Insights September 2020

Use of Race-Based Data in the Pandemic: Let’s Move from Stigma to Solutions

Sawinder Kaur Dhillon and Ripudaman Singh Minhas

Race mask 

With the increased use of race-based data in pandemic planning, we must consider one key caveat: is the data being used to better inform suitable interventions, or as dangerous vitriol to shame and stigmatize already vulnerable populations? We reflect on this question as recent political and media attention has leveraged race-based data to identify “hot spots” in highly racialized communities in Ontario (Grant 2020). Complex social factors, travel patterns and cultural practices such as multigenerational family homes and high proportions of international students have been woven into a narrative that unjustly lays blame, reinforces an anti-immigration rhetoric and risks further marginalization of communities of people of colour (POC). 

Of course, there is reason for concern with a rapid increase in COVID-19 cases in the Region of Peel (Brampton, Mississauga and Caledon) and Toronto, ON.  Initial reports have suggested that some contributing behaviours may be large social gatherings and lack of adherence to social distancing guidelines. However, a deeper understanding of the social, cultural and economic rationales behind these health behaviours is required for more tailored approaches.

While we acknowledge that a large proportion of the population in Peel and Toronto identifies as POC, this itself is a factor that leads to a higher risk of COVID-19 infections. It must, however, be noted that there is no data to suggest that racial groups vary in their susceptibility to the COVID-19 virus based on their genetic composition. Rather, it is race-based inequities in accessing care that are the more common contributors to such disparities. Race plays a key role in how one interacts with all levels of the healthcare system, from awareness and screening, to acceptance, diagnosis and treatment. However, if we know these facts why have our leaders’ first instincts been to point fingers at entire communities, insinuating noncompliance with public health recommendations?

Rather than blaming cultural communities for the spike in COVID-19 infections, race-based data ought to be used as a launching pad to further refine scientific queries, conduct root cause analyses, assess the unique needs and assets of these communities and, consequently, identify and close potential gaps in the system that created the inequity.  We remind our political leaders and media reporters (especially those with a national platform), that logic models for successful health promotion interventions take an ecological perspective that not only focuses on specific and unique community needs but also takes a strength-based approach to build on the capacities, skills and assets of communities (Kretzmann and McKnight 1993).  

Such capacity-focused development and program planning requires active engagement and collaborative partnerships with community members and other local stakeholders allied in their efforts to “improve the health of a community” (Center for Community Health and Development n.d.).  Ethnographic approaches – rooted in anthropological principles – in the study of health and health behaviours will help decision makers “gain the insider’s view of a particular group or community … giving answers to questions of power, inequality and how some voices are heard above others” (Savage 2006: 385). With these perspectives in mind, interventions must be designed to meet the unique needs of their target populations – the target populations are not meant to meet the needs of the intervention’s biased design parameters. It is unjust to imply that entire racialized communities are to blame, when the healthcare system (including public health screening and strategies) in which they must participate is historically rooted in Eurocentric frameworks that are now widely accepted as inequitable. Clearly, initial public health strategies have been incongruent with the health behaviours and beliefs of the communities that are continuing to have alarmingly high infection rates.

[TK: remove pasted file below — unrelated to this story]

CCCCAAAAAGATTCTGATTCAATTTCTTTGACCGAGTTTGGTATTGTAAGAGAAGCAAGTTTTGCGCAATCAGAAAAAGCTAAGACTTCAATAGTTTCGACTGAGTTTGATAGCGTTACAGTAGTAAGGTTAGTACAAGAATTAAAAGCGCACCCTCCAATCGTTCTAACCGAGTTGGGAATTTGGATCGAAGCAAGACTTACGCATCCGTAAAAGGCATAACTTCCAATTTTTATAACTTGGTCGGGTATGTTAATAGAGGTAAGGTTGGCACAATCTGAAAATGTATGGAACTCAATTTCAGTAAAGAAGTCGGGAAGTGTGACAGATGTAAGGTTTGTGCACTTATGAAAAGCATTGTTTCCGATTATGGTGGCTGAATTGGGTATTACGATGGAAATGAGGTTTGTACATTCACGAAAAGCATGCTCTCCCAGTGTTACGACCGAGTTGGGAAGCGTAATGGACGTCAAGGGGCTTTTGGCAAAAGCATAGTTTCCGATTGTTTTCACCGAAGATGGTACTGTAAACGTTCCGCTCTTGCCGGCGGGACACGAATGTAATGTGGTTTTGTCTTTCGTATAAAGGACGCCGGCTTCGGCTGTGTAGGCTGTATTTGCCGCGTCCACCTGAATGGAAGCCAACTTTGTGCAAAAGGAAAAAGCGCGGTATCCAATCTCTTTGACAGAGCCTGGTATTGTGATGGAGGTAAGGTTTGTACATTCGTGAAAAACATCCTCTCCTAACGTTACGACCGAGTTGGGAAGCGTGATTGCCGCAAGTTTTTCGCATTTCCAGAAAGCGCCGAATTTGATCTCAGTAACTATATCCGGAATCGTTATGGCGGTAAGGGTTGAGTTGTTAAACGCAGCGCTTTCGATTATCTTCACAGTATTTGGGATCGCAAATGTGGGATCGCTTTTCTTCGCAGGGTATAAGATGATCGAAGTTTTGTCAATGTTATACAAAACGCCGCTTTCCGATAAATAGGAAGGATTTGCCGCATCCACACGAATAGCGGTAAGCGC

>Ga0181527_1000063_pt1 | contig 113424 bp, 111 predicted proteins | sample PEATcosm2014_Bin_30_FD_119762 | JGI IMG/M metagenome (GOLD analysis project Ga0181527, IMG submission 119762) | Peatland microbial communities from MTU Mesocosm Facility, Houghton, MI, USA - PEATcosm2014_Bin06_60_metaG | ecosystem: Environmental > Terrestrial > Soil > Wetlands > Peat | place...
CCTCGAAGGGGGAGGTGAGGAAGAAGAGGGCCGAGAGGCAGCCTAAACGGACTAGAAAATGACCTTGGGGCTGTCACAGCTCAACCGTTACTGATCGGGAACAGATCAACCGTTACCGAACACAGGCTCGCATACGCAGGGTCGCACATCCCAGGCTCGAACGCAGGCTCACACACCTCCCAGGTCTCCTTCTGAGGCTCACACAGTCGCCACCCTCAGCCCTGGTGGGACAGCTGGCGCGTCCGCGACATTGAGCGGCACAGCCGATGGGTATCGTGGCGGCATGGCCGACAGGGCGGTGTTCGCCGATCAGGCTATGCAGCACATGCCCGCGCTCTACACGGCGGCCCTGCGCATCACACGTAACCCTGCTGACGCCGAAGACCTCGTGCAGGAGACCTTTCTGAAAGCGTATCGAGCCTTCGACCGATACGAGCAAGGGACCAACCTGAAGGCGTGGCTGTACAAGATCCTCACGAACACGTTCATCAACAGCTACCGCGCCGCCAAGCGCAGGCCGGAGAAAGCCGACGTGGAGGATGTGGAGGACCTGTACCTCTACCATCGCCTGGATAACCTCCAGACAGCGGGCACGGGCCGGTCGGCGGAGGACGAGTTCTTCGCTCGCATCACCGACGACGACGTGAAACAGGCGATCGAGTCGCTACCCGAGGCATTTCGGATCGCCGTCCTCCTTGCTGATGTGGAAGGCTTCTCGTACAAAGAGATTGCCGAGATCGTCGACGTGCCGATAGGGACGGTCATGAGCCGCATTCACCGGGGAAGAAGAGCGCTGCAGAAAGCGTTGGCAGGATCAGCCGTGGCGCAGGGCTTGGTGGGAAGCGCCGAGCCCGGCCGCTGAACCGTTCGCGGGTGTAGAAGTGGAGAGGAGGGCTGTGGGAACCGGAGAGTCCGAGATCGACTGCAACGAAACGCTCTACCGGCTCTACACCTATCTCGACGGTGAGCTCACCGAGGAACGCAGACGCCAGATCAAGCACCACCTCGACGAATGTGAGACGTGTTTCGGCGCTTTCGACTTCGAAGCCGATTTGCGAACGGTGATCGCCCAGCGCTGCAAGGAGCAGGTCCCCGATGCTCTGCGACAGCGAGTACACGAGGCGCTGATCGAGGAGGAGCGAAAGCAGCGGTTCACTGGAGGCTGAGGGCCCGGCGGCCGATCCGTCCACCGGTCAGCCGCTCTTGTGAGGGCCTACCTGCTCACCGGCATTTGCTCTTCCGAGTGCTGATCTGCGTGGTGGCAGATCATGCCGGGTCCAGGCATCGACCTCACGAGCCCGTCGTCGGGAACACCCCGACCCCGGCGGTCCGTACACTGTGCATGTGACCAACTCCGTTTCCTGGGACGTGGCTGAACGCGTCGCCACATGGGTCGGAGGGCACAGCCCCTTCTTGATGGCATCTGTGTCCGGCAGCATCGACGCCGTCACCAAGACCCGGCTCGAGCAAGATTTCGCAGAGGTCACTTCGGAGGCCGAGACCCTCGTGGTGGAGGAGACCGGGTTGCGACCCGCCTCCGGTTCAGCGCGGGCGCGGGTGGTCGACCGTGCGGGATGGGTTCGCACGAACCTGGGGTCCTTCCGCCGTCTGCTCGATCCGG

According to the Wellesley Institute, minority groups in Toronto were six to nine times more likely to test positive for COVID-19 when compared to the white population (McKenzie 2020).  Similarly, in the Peel region, residents with South Asian, Black and Latin American origins were over-represented in COVID-19 cases while their white counterparts were under-represented in comparison to their proportion in the population (Region of Peel 2020).

An important part of healthcare access and inequity is embedded in the public health units’ approaches to awareness campaigns, screening and interventions. Public health units across the country initially opted for blanket approaches targeted at the majority – “the mainstream” population. But if a one-size-fits-all intervention is not working, then it is the intervention that needs to be revisited and modified to fit the lived reality of individuals in these jurisdictions.